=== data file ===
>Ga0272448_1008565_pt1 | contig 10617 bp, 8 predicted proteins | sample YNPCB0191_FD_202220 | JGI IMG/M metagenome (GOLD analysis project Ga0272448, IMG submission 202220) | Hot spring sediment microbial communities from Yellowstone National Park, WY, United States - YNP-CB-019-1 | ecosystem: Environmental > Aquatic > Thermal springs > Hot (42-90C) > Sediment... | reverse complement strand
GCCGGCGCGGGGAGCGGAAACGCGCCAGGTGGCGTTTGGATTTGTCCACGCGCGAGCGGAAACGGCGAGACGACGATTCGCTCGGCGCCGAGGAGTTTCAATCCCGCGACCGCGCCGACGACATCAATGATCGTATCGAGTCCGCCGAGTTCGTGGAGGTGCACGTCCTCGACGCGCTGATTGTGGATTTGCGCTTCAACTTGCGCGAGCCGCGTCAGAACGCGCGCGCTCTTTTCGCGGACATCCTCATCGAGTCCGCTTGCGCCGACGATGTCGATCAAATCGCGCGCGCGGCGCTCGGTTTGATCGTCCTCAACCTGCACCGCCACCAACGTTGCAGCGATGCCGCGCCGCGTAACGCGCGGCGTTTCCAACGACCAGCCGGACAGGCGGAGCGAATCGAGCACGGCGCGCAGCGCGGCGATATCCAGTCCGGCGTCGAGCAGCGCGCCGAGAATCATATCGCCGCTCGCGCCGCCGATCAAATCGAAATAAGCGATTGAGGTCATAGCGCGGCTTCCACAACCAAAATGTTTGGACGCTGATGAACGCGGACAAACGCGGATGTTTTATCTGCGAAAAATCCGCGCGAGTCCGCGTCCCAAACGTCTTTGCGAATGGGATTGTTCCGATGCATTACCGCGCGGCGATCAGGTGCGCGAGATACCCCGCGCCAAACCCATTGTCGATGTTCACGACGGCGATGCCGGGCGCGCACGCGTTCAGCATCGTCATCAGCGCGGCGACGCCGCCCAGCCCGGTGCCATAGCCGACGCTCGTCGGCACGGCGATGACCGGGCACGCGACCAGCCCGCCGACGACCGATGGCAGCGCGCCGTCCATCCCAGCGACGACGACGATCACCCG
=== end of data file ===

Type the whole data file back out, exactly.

>Ga0272448_1008565_pt1 | contig 10617 bp, 8 predicted proteins | sample YNPCB0191_FD_202220 | JGI IMG/M metagenome (GOLD analysis project Ga0272448, IMG submission 202220) | Hot spring sediment microbial communities from Yellowstone National Park, WY, United States - YNP-CB-019-1 | ecosystem: Environmental > Aquatic > Thermal springs > Hot (42-90C) > Sediment... | reverse complement strand
GCCGGCGCGGGGAGCGGAAACGCGCCAGGTGGCGTTTGGATTTGTCCACGCGCGAGCGGAAACGGCGAGACGACGATTCGCTCGGCGCCGAGGAGTTTCAATCCCGCGACCGCGCCGACGACATCAATGATCGTATCGAGTCCGCCGAGTTCGTGGAGGTGCACGTCCTCGACGCGCTGATTGTGGATTTGCGCTTCAACTTGCGCGAGCCGCGTCAGAACGCGCGCGCTCTTTTCGCGGACATCCTCATCGAGTCCGCTTGCGCCGACGATGTCGATCAAATCGCGCGCGCGGCGCTCGGTTTGATCGTCCTCAACCTGCACCGCCACCAACGTTGCAGCGATGCCGCGCCGCGTAACGCGCGGCGTTTCCAACGACCAGCCGGACAGGCGGAGCGAATCGAGCACGGCGCGCAGCGCGGCGATATCCAGTCCGGCGTCGAGCAGCGCGCCGAGAATCATATCGCCGCTCGCGCCGCCGATCAAATCGAAATAAGCGATTGAGGTCATAGCGCGGCTTCCACAACCAAAATGTTTGGACGCTGATGAACGCGGACAAACGCGGATGTTTTATCTGCGAAAAATCCGCGCGAGTCCGCGTCCCAAACGTCTTTGCGAATGGGATTGTTCCGATGCATTACCGCGCGGCGATCAGGTGCGCGAGATACCCCGCGCCAAACCCATTGTCGATGTTCACGACGGCGATGCCGGGCGCGCACGCGTTCAGCATCGTCATCAGCGCGGCGACGCCGCCCAGCCCGGTGCCATAGCCGACGCTCGTCGGCACGGCGATGACCGGGCACGCGACCAGCCCGCCGACGACCGATGGCAGCGCGCCGTCCATCCCAGCGACGACGACGATCACCCG